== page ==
Software creates 3D movie of scene using two still frames from stationary camera

Aug. 6, 2013
Cambridge, MA--Researchers at the Harvard School of Engineering and Applied Sciences (SEAS) have developed a way for photographers and microscopists to create a 3D image through a single lens, without moving the camera.

Cambridge, MA--Researchers at the Harvard School of Engineering and Applied Sciences (SEAS) have developed a way for photographers and microscopists to create a 3D image through a single lens, without moving the camera.1 Called light-field moment imaging (LMI), the technique computationally extracts useful depth information from the different angular ranges of light arriving at each pixel; no additional hardware of any kind is required.

The software developed by associate professor Ken Crozier and graduate student Antony Orth takes two images from the same camera position but focused at different depths and, from the slight differences between these two images, provides enough information for a computer to mathematically create a brand-new image as if the camera had been moved to one side. By stitching these two images together into an animation, Crozier and Orth provide a way for amateur photographers and microscopists alike to create the impression of a stereo image without the need for expensive hardware.

"Cameras have been developed with all kinds of new hardware -- microlens arrays and absorbing masks -- that can record the direction of the light, and that allows you to do some very interesting things, such as take a picture and focus it later, or change the perspective view," says Crozier. "That's great, but the question we asked was, can we get some of that functionality with a regular camera, without adding any extra hardware?"

(Video: Harvard School of Engineering and Applied Sciences)

The technique offers a new and accessible way to create 3D images of translucent materials, such asbiological tissues. Biologists can use a variety of tools to create 3D optical images, including light-field microscopes, which are limited in terms of spatial resolution and are not yet commercially available; confocal microscopes, which are expensive; and a computational method called "shape from focus," which uses a stack of images focused at different depths to identify at which layer each object is most in focus. That's less sophisticated than Crozier and Orth's new technique because it makes no allowance for overlapping materials, such as a nucleus that might be visible through a cell membrane, or a sheet of tissue that's folded over on itself. Stereo microscopes may be the most flexible and affordable option right now, but they are still not as common in laboratories as traditional, monocular microscopes.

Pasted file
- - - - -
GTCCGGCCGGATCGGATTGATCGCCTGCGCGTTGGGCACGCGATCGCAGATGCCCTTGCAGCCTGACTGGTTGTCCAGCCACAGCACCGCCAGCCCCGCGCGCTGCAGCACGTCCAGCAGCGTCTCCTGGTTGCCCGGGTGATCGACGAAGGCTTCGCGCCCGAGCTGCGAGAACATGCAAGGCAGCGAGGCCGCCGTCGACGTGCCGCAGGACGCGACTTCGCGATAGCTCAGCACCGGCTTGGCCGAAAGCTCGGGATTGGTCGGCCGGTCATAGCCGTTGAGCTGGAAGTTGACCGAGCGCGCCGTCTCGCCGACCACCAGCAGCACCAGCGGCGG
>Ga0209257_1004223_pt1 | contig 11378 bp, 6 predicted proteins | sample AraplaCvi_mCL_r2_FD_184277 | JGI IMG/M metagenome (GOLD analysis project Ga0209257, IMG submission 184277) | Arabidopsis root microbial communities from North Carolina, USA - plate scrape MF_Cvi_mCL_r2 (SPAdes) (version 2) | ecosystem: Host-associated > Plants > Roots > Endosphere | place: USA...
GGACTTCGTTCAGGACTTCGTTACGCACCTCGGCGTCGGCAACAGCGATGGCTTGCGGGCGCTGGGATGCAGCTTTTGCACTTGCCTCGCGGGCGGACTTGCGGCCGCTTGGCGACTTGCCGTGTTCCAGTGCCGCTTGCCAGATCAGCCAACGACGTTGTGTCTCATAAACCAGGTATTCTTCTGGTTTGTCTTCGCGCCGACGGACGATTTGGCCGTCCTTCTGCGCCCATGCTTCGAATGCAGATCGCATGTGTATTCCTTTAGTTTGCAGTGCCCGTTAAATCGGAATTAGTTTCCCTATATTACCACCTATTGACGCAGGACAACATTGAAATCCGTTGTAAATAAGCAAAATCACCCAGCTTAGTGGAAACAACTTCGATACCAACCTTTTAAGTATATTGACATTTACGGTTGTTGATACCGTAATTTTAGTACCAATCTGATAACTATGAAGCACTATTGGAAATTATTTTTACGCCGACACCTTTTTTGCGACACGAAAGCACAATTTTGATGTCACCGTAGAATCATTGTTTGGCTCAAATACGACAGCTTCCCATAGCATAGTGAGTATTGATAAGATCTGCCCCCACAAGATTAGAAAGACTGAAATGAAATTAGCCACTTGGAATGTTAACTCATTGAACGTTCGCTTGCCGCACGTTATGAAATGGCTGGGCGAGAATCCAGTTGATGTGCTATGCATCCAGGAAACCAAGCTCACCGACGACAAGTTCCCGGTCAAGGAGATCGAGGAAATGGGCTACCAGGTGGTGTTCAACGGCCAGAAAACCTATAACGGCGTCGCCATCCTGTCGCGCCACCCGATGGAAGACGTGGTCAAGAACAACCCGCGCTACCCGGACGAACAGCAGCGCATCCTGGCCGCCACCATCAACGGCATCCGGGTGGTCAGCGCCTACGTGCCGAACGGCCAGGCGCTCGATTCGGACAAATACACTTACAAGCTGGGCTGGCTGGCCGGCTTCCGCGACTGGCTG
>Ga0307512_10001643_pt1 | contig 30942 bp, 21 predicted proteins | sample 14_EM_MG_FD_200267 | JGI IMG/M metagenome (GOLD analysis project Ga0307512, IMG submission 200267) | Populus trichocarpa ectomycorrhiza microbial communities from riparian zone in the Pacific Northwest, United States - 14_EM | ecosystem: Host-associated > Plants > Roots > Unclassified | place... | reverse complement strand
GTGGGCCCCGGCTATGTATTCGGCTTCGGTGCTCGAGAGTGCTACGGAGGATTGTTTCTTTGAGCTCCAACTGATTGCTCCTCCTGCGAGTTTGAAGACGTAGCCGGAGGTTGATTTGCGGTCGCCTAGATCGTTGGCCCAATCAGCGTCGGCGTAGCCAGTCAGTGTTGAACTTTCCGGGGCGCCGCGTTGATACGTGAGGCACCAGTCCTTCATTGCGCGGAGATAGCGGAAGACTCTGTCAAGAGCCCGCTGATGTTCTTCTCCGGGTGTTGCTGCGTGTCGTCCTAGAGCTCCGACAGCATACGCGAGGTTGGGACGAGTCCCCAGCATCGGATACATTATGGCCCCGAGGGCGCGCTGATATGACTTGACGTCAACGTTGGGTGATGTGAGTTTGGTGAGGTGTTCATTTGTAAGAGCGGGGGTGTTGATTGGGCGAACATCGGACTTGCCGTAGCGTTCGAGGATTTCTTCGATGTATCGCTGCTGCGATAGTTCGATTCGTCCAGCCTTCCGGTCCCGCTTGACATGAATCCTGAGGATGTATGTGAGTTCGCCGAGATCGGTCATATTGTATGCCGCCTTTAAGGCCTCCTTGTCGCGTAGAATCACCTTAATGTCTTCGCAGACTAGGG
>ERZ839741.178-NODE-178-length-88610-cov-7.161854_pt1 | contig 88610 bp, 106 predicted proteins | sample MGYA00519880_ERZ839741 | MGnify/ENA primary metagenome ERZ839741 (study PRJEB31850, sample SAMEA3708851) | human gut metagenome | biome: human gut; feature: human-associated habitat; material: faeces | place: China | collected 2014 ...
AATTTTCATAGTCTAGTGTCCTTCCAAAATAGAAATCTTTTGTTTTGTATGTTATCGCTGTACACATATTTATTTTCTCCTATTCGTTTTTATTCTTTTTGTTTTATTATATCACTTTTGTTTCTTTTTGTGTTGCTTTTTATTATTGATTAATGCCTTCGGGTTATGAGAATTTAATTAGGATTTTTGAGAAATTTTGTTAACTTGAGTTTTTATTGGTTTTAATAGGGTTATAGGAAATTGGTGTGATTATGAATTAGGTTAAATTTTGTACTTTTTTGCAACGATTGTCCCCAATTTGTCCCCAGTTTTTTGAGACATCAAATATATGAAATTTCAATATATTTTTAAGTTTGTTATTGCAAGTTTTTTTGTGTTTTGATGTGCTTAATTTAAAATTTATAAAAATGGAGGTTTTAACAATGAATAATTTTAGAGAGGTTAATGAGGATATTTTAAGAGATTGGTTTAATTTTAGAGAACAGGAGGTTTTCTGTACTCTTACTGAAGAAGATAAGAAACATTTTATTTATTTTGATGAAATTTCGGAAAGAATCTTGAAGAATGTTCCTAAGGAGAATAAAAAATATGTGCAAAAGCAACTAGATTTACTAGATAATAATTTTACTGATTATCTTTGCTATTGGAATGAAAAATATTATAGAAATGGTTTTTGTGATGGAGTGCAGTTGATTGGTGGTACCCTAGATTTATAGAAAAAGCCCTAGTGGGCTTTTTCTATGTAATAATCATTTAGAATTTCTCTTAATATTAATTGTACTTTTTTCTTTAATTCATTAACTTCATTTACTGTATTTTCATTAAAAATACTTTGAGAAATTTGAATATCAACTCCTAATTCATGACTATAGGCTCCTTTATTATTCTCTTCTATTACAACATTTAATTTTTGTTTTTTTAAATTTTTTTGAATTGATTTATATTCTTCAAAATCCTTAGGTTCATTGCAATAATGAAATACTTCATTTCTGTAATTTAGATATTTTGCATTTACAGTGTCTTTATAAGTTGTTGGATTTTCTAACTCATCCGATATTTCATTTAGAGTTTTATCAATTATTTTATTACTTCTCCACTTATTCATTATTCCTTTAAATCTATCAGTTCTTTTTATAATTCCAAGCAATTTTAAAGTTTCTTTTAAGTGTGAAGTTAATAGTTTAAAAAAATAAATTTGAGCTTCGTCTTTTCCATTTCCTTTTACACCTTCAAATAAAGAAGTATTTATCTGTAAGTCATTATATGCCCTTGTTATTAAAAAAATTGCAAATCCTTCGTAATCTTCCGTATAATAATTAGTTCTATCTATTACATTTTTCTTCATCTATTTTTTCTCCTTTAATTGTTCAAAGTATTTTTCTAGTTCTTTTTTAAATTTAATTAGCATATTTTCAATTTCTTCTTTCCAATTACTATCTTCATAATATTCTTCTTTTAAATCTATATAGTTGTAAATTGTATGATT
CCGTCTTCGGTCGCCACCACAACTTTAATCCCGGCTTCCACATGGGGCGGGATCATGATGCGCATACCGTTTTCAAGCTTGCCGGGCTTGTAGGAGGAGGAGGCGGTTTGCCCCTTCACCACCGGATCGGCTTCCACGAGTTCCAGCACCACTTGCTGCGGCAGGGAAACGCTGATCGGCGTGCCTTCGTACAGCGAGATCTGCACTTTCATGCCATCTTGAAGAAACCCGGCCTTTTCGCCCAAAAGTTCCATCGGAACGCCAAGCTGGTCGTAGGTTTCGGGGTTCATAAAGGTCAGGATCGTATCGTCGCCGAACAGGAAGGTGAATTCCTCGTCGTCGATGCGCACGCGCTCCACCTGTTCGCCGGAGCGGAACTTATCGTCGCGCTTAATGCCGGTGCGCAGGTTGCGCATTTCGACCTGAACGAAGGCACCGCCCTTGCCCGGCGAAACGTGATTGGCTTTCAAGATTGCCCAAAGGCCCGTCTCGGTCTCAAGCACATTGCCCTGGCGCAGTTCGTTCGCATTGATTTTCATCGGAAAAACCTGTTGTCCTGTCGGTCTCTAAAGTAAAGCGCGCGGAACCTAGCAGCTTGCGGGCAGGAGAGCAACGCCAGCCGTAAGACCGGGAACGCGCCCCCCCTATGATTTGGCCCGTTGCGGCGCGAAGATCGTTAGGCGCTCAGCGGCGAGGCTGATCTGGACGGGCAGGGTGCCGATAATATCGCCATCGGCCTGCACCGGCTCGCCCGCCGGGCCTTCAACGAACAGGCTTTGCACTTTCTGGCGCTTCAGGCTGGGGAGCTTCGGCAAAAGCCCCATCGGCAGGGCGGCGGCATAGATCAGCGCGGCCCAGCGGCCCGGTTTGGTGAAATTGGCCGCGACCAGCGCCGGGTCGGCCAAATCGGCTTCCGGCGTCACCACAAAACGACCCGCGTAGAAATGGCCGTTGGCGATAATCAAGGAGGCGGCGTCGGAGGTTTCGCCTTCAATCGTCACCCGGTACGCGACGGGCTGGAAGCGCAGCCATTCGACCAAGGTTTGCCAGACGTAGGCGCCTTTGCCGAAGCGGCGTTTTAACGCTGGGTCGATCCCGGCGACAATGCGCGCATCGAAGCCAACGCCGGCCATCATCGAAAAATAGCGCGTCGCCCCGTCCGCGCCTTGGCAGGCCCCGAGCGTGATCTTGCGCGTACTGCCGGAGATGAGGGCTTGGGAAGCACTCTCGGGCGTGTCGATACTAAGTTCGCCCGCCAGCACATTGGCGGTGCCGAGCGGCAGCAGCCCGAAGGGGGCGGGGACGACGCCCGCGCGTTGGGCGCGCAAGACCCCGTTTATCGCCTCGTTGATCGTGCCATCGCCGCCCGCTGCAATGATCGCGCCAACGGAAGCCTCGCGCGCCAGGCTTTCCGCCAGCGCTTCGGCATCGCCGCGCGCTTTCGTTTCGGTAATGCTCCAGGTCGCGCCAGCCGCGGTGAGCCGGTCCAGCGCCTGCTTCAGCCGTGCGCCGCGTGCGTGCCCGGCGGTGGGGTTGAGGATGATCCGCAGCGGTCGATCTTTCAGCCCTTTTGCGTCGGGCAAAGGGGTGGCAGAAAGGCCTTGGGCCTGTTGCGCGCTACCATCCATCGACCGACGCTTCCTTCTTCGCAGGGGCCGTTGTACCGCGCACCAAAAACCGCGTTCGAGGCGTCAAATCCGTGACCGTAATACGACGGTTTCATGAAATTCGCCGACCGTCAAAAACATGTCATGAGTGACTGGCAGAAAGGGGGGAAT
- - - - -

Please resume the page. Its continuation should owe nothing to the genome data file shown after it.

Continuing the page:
For the 3D effect to be noticeable, the camera aperture must be wide enough to let in light from a wide range of angles so that the differences between the two images focused at different depths are distinct. However, while a cellphone camera proves too small (Orth tried it on his iPhone), a standard 50-mm lens on a single-lens reflex camera is more than adequate.


1. Antony Orth and Kenneth B. Crozier, Optics Letters, Vol. 38, Issue 15, p. 2666 (2013);

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